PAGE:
Why Rhum — Not Rum — Is the Ideal Base for Summer Cocktails

Plus: How to make a Ti' Punch, which is delicious and impossible to screw up

ti punch
A typical Ti Punch DIY setup in Martinique
Arnaud 25 / Wiki Creative Commons
By Kirk Miller / July 10, 2020 10:04 am

“If the daiquiri and an Old Fashioned had a baby, it’d be this.”

That’s how Ben Jones, the Managing Director of rum specialists Spiribam, describes Ti’ Punch. 

Besides combining the ideals of three excellent cocktail staples — sugar, citrus, spirit — Ti’ Punch is also the easiest and most refreshing drink you’ll make this summer. And by easy, we mean a cocktail that’s three ingredients with no exact measurements or intricate bar tools needed, and a lot of leeway to alter the recipe how you want.

But first, an explanation: This is a rhum-based drink. Not rum, but “rhum.” A shortened version of rhum agricole (“agricultural rum”), this is the spirit you’ll find on French Caribbean islands. It’s distilled from fresh sugarcane juice instead of molasses. “It’s a very different flavor profile,” explains Kiowa Bryan, Spiribam’s National Brand Manager. “I’d almost say unaged agricole is more similar to a tequila than a traditional ‘rum.’ It’s a very nuanced spirit — it smells grassy, not like the toffee properties of a molasses-based rum.” It’s also fruity and funky on the nose.

The central spirit of Martinique, rhum agricole will take on a different flavor profile based on where the distillery is based on the tiny island, due to the area’s surprisingly vast climate differences. And if you’re wondering why Americans tend to gravitate toward sweeter “rums,” you can once again blame Prohibition — turns out we developed a liking for Cuban-style rums because once upon a time, that’s where we had drinking access.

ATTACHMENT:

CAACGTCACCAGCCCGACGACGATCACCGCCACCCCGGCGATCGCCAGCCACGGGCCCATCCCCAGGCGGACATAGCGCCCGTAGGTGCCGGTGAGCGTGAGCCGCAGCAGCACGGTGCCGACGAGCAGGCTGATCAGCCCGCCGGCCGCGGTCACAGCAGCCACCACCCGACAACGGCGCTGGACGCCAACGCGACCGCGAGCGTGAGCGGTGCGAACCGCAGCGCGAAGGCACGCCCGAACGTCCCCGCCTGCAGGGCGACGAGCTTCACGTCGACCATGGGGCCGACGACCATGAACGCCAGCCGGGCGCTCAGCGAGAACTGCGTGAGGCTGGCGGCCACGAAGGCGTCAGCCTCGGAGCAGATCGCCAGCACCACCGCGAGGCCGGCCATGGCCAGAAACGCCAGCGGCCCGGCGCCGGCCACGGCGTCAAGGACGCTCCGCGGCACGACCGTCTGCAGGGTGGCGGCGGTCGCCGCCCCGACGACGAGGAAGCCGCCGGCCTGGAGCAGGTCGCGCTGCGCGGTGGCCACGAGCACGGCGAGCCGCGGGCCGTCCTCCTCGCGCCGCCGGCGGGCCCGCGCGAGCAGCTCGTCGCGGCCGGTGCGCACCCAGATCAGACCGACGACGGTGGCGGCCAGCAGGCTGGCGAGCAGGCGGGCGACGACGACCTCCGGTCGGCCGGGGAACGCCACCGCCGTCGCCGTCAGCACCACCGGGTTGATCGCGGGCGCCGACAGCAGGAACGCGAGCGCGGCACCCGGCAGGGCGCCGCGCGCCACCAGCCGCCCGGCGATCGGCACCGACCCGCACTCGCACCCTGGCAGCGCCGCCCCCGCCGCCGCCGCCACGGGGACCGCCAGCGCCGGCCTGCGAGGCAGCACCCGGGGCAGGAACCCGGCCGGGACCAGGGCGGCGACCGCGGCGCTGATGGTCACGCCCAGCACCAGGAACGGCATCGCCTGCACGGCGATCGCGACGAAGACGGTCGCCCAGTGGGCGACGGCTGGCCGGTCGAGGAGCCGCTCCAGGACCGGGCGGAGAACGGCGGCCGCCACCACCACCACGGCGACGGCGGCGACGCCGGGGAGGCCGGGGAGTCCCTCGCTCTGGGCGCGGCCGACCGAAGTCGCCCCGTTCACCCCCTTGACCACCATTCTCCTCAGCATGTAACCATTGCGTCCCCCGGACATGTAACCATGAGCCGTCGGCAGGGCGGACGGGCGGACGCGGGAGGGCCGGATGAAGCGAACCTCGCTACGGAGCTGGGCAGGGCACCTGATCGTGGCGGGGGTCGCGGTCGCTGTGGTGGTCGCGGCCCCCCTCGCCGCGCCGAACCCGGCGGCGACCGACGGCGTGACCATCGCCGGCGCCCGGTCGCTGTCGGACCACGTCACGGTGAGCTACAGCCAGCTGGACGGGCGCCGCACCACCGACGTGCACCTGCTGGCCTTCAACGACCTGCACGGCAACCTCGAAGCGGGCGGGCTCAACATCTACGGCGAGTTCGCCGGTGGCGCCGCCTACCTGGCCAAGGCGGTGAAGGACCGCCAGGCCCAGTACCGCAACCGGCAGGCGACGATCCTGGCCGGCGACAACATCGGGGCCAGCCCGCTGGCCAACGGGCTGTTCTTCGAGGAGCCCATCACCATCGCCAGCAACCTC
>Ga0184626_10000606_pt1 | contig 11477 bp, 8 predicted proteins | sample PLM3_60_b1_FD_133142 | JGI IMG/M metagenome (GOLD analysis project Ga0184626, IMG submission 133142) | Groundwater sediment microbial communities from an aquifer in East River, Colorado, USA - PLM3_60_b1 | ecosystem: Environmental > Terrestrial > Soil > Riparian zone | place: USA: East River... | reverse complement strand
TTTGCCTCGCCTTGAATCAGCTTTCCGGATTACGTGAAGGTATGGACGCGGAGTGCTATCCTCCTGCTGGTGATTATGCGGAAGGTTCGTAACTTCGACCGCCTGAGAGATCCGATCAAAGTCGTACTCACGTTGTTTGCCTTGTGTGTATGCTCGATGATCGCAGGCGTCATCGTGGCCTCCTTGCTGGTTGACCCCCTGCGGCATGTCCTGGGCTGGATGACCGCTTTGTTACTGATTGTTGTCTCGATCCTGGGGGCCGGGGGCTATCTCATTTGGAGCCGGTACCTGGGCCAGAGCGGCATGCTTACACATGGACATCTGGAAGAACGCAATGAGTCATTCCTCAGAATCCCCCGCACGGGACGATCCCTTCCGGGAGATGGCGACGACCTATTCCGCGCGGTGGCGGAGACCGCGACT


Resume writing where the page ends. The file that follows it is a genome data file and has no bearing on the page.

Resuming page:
rhum
These two bottles, lime and a glass is all you need
Spiribam

Spiribam represents Rhum Clement and Rhum J.M., two of the leading rhum labels (they also work with Saint Lucia Distillers, an English Caribbean rum). Both brands possess an “AOC Martinique” accreditation that conveys a set of standards regarding age statements, distillation and fermentation. 

But enough of a spirits lesson and onto the cocktail.

Ti’ Punch is a traditional Martinique cocktail and pretty much works as a reverse daiquiri, with a tiny bit of lime and sugar and a lot of rhum. It’s also versatile. “In the time of coronavirus, if you don’t have a lime, you can use lemon or grapefruit or even dry sherry or vinegar. You just want an acidic component, a sweet component and a 100-proof Rhum JM,” says Bryan. 

Ti Punch
Your author attempting a Ti Punch at home via a Zoom tutorial
Kirk Miller

A loose recipe for Ti Punch is as follows:

Get a nice lime (don’t put ‘em in the fridge, because “they have to have some give you squeeze it,” says Jones). Cut out a “lime coin,” which is basically a small circle of lime that’s 50% zest and 50% pulp. Squeeze it to express all the juices and oils, then drop the now taco-shaped coin in your glass. Fill the glass with rhum (white or gold/aged) until it reaches the lips of the lime. Add in a Sugar in the Raw packet or some sugarcane syrup, then use a swizzle stick or bar spoon to get a froth going and integrate all the ingredients. 

That’s it. No ice. “There’s nothing more thirst quenching than this rum cocktail with no ice at ambient temperature with 100-proof rhum on a hot day,” claims Jones. And the best part? You can prep your drink however you like — traditionally, the drink ingredients are served on a platter so you can make your own. 

“It’s kind of like cooking,” says Bryan. “They have an expression in Martinique, chacun prépare sa propre mort, or ‘each one prepares their own death.’ It’s another way to say prepare it to your liking, with a lot or little sugar or lime, however you prefer it.” 

Bryan likes the French expression so much she has it tattooed on her arm. If it’s good enough to get permanently inked, it’s good enough for a summer cocktail.